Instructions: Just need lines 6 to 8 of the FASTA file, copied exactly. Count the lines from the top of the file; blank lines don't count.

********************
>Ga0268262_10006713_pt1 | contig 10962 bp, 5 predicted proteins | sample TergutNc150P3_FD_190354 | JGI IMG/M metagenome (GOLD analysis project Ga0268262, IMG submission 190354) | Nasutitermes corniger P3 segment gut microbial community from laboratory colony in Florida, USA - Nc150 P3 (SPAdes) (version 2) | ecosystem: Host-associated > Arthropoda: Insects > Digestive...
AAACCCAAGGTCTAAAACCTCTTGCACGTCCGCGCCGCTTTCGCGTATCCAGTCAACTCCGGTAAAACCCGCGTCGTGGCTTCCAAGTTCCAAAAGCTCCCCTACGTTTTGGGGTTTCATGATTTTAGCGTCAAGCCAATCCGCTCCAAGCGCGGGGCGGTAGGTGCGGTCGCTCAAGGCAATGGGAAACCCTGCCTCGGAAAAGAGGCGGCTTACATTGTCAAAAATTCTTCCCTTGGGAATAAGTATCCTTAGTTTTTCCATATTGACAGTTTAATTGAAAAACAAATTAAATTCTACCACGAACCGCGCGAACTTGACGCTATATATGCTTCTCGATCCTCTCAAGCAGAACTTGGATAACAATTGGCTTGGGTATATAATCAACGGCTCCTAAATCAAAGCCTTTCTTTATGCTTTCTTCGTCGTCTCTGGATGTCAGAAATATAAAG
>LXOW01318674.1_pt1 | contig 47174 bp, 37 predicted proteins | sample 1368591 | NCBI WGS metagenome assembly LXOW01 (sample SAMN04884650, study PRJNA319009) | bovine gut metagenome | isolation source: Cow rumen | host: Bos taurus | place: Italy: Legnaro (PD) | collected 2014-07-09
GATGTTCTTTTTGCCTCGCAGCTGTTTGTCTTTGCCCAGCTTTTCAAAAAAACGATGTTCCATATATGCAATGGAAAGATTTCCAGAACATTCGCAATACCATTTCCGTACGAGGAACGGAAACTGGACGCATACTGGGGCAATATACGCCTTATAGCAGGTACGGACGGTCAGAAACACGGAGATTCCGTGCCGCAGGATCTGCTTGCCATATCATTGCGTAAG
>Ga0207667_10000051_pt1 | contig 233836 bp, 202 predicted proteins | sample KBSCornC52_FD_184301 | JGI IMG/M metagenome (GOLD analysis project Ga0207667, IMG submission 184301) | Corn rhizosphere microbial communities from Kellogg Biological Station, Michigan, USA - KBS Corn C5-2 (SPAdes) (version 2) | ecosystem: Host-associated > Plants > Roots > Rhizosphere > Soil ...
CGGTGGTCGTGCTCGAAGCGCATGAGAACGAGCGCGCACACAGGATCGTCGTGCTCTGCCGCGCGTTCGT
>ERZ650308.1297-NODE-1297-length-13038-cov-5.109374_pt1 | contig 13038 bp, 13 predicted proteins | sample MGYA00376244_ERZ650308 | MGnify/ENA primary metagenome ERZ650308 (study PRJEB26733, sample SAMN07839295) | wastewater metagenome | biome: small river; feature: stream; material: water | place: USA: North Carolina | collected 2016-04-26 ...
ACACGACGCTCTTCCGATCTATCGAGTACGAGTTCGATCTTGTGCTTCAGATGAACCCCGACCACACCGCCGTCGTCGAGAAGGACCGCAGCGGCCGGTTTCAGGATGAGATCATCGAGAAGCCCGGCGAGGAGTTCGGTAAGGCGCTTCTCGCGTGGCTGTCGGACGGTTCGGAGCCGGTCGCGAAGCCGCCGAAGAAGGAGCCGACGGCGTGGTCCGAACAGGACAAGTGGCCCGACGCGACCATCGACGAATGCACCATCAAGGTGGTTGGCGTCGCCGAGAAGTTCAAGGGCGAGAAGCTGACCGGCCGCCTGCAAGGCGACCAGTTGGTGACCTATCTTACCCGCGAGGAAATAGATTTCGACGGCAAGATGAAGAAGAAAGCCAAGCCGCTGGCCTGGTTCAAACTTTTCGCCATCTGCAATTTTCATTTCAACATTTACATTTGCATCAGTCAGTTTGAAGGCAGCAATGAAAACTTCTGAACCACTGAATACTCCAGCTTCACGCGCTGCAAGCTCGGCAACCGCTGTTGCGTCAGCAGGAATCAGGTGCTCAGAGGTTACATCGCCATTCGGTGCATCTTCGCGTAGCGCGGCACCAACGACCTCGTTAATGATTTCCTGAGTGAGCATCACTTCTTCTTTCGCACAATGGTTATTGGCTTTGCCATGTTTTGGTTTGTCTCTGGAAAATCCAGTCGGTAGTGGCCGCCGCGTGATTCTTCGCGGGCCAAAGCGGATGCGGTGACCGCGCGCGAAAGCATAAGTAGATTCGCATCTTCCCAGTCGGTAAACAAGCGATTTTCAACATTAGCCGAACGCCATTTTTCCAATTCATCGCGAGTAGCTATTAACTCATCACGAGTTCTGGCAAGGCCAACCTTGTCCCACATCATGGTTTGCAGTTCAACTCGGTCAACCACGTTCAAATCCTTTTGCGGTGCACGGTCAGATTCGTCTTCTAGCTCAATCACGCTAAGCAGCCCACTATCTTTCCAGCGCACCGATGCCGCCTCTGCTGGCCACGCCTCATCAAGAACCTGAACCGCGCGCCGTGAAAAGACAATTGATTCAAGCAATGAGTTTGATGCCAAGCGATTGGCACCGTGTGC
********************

CGGTGGTCGTGCTCGAAGCGCATGAGAACGAGCGCGCACACAGGATCGTCGTGCTCTGCCGCGCGTTCGT
>ERZ650308.1297-NODE-1297-length-13038-cov-5.109374_pt1 | contig 13038 bp, 13 predicted proteins | sample MGYA00376244_ERZ650308 | MGnify/ENA primary metagenome ERZ650308 (study PRJEB26733, sample SAMN07839295) | wastewater metagenome | biome: small river; feature: stream; material: water | place: USA: North Carolina | collected 2016-04-26 ...
ACACGACGCTCTTCCGATCTATCGAGTACGAGTTCGATCTTGTGCTTCAGATGAACCCCGACCACACCGCCGTCGTCGAGAAGGACCGCAGCGGCCGGTTTCAGGATGAGATCATCGAGAAGCCCGGCGAGGAGTTCGGTAAGGCGCTTCTCGCGTGGCTGTCGGACGGTTCGGAGCCGGTCGCGAAGCCGCCGAAGAAGGAGCCGACGGCGTGGTCCGAACAGGACAAGTGGCCCGACGCGACCATCGACGAATGCACCATCAAGGTGGTTGGCGTCGCCGAGAAGTTCAAGGGCGAGAAGCTGACCGGCCGCCTGCAAGGCGACCAGTTGGTGACCTATCTTACCCGCGAGGAAATAGATTTCGACGGCAAGATGAAGAAGAAAGCCAAGCCGCTGGCCTGGTTCAAACTTTTCGCCATCTGCAATTTTCATTTCAACATTTACATTTGCATCAGTCAGTTTGAAGGCAGCAATGAAAACTTCTGAACCACTGAATACTCCAGCTTCACGCGCTGCAAGCTCGGCAACCGCTGTTGCGTCAGCAGGAATCAGGTGCTCAGAGGTTACATCGCCATTCGGTGCATCTTCGCGTAGCGCGGCACCAACGACCTCGTTAATGATTTCCTGAGTGAGCATCACTTCTTCTTTCGCACAATGGTTATTGGCTTTGCCATGTTTTGGTTTGTCTCTGGAAAATCCAGTCGGTAGTGGCCGCCGCGTGATTCTTCGCGGGCCAAAGCGGATGCGGTGACCGCGCGCGAAAGCATAAGTAGATTCGCATCTTCCCAGTCGGTAAACAAGCGATTTTCAACATTAGCCGAACGCCATTTTTCCAATTCATCGCGAGTAGCTATTAACTCATCACGAGTTCTGGCAAGGCCAACCTTGTCCCACATCATGGTTTGCAGTTCAACTCGGTCAACCACGTTCAAATCCTTTTGCGGTGCACGGTCAGATTCGTCTTCTAGCTCAATCACGCTAAGCAGCCCACTATCTTTCCAGCGCACCGATGCCGCCTCTGCTGGCCACGCCTCATCAAGAACCTGAACCGCGCGCCGTGAAAAGACAATTGATTCAAGCAATGAGTTTGATGCCAAGCGATTGGCACCGTGTGC